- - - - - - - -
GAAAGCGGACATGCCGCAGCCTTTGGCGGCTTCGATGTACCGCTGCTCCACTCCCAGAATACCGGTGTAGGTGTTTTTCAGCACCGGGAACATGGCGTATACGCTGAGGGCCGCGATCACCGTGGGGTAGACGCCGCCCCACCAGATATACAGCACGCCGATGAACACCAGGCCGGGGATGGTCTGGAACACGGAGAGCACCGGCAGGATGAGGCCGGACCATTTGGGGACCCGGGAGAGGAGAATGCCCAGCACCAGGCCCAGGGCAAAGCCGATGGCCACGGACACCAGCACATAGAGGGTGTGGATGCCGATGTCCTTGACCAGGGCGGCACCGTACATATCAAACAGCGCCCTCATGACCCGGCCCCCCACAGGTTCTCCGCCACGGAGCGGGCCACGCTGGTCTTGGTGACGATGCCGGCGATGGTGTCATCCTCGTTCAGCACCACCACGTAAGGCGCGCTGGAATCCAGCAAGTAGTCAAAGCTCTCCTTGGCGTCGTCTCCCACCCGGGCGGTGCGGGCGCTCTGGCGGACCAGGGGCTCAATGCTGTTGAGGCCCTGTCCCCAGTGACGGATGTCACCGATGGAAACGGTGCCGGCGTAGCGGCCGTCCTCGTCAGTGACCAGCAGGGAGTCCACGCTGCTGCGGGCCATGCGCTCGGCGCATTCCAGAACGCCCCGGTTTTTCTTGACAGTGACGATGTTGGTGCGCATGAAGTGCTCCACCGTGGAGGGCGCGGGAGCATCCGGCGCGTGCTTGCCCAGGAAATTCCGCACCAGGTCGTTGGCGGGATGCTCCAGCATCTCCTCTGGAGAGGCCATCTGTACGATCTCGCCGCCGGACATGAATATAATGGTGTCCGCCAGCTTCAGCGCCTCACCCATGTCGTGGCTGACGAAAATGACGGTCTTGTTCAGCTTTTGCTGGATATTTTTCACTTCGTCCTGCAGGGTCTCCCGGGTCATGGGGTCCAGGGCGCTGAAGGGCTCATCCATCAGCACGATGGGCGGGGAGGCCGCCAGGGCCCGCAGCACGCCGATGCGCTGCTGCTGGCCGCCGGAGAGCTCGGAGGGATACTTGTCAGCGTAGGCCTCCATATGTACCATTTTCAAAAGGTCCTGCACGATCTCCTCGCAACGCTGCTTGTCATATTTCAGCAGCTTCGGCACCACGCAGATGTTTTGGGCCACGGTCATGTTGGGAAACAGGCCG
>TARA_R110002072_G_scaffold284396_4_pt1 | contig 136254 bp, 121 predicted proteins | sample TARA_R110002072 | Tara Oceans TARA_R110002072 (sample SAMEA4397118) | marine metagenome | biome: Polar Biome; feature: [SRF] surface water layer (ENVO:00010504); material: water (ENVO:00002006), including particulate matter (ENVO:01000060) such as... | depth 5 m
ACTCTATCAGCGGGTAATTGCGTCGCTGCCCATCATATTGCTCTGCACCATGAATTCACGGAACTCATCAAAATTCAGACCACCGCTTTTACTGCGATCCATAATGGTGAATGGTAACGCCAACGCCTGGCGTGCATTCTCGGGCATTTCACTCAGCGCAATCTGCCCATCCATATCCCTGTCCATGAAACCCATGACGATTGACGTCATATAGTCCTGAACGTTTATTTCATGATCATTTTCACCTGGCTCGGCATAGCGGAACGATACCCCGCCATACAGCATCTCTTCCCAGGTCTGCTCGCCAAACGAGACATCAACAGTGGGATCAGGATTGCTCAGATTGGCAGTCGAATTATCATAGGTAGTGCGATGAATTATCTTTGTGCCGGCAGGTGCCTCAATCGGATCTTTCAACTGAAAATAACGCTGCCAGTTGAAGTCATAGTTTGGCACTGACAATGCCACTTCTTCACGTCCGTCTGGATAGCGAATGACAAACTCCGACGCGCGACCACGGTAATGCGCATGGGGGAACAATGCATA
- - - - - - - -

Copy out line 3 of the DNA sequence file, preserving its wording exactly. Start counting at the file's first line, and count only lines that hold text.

ACTCTATCAGCGGGTAATTGCGTCGCTGCCCATCATATTGCTCTGCACCATGAATTCACGGAACTCATCAAAATTCAGACCACCGCTTTTACTGCGATCCATAATGGTGAATGGTAACGCCAACGCCTGGCGTGCATTCTCGGGCATTTCACTCAGCGCAATCTGCCCATCCATATCCCTGTCCATGAAACCCATGACGATTGACGTCATATAGTCCTGAACGTTTATTTCATGATCATTTTCACCTGGCTCGGCATAGCGGAACGATACCCCGCCATACAGCATCTCTTCCCAGGTCTGCTCGCCAAACGAGACATCAACAGTGGGATCAGGATTGCTCAGATTGGCAGTCGAATTATCATAGGTAGTGCGATGAATTATCTTTGTGCCGGCAGGTGCCTCAATCGGATCTTTCAACTGAAAATAACGCTGCCAGTTGAAGTCATAGTTTGGCACTGACAATGCCACTTCTTCACGTCCGTCTGGATAGCGAATGACAAACTCCGACGCGCGACCACGGTAATGCGCATGGGGGAACAATGCATA